Page content Page content Section navigation Topic navigation Accessibility keys Sitemap Search Contact us www.govt.nz portal
Go to Waikato Regional Council homepage
search icon mail icon contact us icon

  Services » Publications » Technical reports - by year » tr200816

Exploring the Carrying Capacity of the Firth of Thames for Finfish Farming: A Nutrient Mass-Balance Approach

Report: TR 2008/16
Author: John Zeldis (NIWA)

Abstract

Environment Waikato is currently scoping a possible plan change to allow for the diversification of aquaculture within existing aquaculture management areas (AMAs) in the Region. This plan change would allow for the cultivation of species other than mussels, including finfish. The most likely site initially for this would be at the Wilson Bay Marine Farm Zone (WBMFZ) in the Firth of Thames, which is currently consented for mussel aquaculture only (total area about 1200 ha). For eco-physiological and economic reasons, the yellowtail kingfish (Seriola lalandi lalandi) is the most likely candidate for the cultivation of finfish in the Firth of Thames and is the focus for this analysis. However, effects of finfish farming are likely to be similar for most of the species that could be farmed in the Firth, assuming similar farming intensities.


To assist Environment Waikato in considering the proposed plan change, this study compares new N additions from finfish farming with aquatic ecosystem processes of the Firth, riverine and oceanic additions, and losses through hydrographic export, denitrification (the microbially-mediated loss of N to the atmosphere) and mussel harvest. It combines information from a nutrient mass-balance budget for the Firth and estimates of Firth primary production (both obtained using field surveys made in the last decade funded by the Foundation for Research Science & Technology), with estimates of N discharged to the marine environment during fish feeding calculated using feed input, composition and feed conversion ratios (FCRs) provided by NIWA aquaculture specialists. It also compares N discharges from finfish farming with potential N removal caused by existing and future farmed mussel harvests at the WBMFZ. The purpose of the report is to provide perspectives on the relative magnitudes of ecosystem and farm processes under various intensities of finfish farm development, to inform Council decision-making about sustainability of finfish culture in the region. The primary focus of the study is at the Firth-wide scale, but makes inferences about impacts at the local AMA scale.

Key findings are:

    1. On average, riverine supply of inorganic and organic N to the Firth is greater than the supply arising from mixing across the boundary between the Firth and the Hauraki Gulf. During periods when ocean downwelling is dominant over the adjacent continental shelf, rivers contribute about 70% of the dissolved inorganic N (DIN) load, and when upwelling is active, 50% of the load arises from rivers.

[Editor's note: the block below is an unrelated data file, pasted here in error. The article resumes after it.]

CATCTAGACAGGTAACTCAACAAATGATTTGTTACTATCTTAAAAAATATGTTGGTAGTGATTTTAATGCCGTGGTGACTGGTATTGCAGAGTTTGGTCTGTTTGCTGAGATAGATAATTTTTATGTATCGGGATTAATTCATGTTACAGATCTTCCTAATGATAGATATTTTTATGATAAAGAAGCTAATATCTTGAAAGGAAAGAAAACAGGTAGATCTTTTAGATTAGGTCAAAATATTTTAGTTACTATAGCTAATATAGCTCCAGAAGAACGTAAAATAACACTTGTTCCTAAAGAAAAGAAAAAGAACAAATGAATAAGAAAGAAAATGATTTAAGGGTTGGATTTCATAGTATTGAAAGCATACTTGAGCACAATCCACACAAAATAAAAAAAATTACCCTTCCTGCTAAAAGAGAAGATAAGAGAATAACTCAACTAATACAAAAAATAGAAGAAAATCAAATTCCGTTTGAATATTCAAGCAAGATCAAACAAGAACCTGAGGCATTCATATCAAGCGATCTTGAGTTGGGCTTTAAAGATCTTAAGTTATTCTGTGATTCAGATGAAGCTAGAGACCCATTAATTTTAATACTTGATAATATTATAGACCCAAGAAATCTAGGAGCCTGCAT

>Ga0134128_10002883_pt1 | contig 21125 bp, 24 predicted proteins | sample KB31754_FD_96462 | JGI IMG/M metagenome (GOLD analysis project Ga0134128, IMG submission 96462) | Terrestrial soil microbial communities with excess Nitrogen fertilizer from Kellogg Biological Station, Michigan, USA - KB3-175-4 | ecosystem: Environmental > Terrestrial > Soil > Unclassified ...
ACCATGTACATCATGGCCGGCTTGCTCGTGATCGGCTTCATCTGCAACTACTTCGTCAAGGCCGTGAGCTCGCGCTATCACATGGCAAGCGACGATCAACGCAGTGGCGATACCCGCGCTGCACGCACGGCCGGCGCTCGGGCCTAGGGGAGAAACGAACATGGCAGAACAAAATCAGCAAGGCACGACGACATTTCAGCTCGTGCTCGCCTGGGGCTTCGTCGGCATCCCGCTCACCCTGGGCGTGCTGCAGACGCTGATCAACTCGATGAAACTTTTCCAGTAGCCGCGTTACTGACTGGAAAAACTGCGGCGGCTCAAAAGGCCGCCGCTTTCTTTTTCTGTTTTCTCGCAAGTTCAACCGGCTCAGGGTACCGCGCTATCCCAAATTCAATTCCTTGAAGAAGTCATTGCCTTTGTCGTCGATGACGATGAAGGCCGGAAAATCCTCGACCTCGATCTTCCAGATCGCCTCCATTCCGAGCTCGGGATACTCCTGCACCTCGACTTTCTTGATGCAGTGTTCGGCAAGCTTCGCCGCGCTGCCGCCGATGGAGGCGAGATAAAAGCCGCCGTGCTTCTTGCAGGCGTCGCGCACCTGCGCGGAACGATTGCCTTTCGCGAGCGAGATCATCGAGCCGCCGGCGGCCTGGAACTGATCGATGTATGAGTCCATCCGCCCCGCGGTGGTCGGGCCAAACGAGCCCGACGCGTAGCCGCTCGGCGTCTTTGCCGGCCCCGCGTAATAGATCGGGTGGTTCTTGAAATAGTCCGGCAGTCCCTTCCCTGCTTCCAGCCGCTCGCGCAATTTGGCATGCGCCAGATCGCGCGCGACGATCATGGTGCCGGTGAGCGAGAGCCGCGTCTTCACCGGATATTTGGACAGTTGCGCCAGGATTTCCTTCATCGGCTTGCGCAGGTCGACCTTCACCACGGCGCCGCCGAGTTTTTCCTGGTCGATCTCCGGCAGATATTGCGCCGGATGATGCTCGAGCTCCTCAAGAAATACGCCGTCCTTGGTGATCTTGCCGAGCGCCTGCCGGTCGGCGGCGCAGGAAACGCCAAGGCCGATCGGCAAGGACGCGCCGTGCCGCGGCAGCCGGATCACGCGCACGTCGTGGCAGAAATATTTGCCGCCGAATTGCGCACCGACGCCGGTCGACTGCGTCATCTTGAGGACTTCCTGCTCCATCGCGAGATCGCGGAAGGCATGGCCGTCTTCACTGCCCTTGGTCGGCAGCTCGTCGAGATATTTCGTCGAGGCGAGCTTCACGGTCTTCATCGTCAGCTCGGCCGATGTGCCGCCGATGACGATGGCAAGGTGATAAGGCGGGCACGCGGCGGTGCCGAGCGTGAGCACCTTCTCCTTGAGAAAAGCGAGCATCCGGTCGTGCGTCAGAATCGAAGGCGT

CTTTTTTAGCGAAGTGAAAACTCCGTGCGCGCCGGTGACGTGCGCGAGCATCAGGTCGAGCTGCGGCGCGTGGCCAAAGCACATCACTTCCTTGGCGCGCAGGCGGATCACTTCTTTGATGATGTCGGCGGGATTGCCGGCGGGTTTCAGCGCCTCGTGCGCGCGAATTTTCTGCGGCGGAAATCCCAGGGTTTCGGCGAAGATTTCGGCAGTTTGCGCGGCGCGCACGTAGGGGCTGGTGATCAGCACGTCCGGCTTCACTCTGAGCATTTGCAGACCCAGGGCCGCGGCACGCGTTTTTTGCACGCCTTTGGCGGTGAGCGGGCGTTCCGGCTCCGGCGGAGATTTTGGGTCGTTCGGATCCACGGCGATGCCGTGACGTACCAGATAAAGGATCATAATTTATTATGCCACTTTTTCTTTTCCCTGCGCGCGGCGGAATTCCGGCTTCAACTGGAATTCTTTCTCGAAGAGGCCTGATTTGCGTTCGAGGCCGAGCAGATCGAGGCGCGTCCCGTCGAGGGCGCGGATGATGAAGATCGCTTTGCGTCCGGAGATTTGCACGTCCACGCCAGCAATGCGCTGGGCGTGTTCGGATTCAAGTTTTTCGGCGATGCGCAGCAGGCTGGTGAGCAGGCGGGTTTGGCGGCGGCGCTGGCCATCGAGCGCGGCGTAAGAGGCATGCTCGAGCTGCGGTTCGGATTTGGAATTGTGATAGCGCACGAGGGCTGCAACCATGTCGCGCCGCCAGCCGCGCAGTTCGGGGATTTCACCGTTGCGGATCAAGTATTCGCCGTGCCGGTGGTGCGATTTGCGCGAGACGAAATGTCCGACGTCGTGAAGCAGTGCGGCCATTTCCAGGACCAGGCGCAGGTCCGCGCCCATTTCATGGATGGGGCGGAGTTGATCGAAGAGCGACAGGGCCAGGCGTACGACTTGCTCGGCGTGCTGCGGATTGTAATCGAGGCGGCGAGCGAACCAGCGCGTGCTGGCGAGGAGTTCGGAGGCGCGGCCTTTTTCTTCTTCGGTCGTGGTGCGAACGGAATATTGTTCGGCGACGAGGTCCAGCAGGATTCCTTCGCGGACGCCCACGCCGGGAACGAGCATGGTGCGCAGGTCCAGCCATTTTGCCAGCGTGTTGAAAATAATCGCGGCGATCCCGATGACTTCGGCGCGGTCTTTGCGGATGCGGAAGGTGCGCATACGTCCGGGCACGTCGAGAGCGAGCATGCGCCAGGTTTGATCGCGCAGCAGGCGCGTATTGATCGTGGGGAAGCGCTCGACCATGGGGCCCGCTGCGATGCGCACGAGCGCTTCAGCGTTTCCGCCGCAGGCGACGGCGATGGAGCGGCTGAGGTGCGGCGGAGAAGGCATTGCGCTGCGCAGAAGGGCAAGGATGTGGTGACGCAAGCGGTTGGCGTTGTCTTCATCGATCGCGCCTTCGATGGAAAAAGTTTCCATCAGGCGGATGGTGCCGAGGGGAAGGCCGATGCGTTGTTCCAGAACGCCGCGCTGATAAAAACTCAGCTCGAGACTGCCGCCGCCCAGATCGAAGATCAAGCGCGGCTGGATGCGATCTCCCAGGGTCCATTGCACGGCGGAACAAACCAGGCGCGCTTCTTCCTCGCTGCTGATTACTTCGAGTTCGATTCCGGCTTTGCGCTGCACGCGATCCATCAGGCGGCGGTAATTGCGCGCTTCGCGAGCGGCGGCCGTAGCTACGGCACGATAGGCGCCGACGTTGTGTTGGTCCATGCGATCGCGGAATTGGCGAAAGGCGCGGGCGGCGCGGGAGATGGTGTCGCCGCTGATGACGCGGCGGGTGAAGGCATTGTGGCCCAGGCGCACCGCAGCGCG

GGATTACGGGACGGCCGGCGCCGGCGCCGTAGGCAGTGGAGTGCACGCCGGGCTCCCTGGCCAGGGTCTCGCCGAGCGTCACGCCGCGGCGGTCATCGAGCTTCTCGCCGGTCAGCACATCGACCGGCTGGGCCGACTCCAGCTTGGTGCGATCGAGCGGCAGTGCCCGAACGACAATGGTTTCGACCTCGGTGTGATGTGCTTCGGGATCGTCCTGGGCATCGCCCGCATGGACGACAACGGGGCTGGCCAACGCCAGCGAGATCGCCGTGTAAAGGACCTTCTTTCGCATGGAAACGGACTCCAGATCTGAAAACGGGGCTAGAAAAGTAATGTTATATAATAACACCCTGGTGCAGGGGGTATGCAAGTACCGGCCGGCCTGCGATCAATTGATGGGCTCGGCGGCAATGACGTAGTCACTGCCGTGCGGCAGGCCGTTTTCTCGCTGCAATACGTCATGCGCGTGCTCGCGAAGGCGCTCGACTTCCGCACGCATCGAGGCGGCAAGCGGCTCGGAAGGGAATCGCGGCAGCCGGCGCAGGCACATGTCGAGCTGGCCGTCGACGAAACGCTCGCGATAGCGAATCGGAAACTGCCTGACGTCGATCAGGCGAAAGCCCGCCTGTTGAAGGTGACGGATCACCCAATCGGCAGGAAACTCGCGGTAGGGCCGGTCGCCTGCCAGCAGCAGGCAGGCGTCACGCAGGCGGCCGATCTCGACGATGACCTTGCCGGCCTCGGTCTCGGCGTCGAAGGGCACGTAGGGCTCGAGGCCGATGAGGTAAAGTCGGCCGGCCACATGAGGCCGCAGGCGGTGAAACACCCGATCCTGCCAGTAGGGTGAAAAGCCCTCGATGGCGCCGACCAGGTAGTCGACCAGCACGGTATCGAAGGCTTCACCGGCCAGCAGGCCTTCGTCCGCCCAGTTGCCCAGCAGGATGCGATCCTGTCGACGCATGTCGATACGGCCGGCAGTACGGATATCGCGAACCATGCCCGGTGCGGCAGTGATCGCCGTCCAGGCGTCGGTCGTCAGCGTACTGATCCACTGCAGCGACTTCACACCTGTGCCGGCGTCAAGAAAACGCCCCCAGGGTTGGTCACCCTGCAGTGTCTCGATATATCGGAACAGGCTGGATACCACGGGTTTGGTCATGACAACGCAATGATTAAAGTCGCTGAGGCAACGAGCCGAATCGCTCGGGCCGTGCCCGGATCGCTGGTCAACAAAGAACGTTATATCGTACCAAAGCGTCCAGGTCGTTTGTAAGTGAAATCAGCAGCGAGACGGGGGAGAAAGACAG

1. The Firth is a strong net sink for inorganic N, indicating that it denitrifies large amounts of nitrogen gas to the atmosphere on a net basis (about 10,800 t N y-1). DIN inputs to the Firth accounted for only about half of this. Particulate and dissolved organic nitrogen (PON, DON) made up the shortfall, originating from riverine (mainly) and oceanic sources. The mean Firth primary production value was about 28,000 t N y-1 incorporated into organic material.

 

    1. Nitrogen discharged to the marine environment from fish farming is estimated at 60 kg N per tonne of fish production, using a feed conversion ratio of 1.3 (FCR: defined as dry weight of feed added to harvested wet weight of fish) based on kingfish culture results from Australia and New Zealand. For FCR = 1.5, which is within the range of current practice for kingfish culture, about 75 kg N is discharged per tonne of fish produced. About 85% of this will be in dissolved forms (ammonium, urea, nitrate, the sum of which is called dissolved inorganic nitrogen DIN here), and the rest is in particulate form.

 

    1. To place the potential N discharged by fish farming into context, scenarios ranging from 1,000 to 10,000 tonnes of fish production  per year were evaluated at the two FCRs. At a production of 2,000 tonnes and FCR = 1.3, N discharged was estimated to be small relative to other Firth-wide N processes, sources and sinks: 0.4% of the Firth system N primary production, 1.1% of its denitrification rate, 1.1% of inputs of total N (inorganic plus organic) to the Firth from rivers and the ocean and 1.7% of the input of total N from rivers alone. In terms of loads of dissolved inorganic nitrogen (DIN), which is the most bio-available form of N for primary production, discharges from 2,000 tonnes per year fish production were estimated to be 2.7% of DIN inputs from rivers and the ocean, and 3.8% of the loading from rivers alone. These percentages increase by about 25% for FCR = 1.5. For the 10,000 tonnes per year (FCR = 1.3) scenario, N addition from fish farming is estimated at 5.7% of total N inputs to the Firth and 13.4% of DIN inputs, potentially significant relative to Firth-wide loading and other ecosystem processes.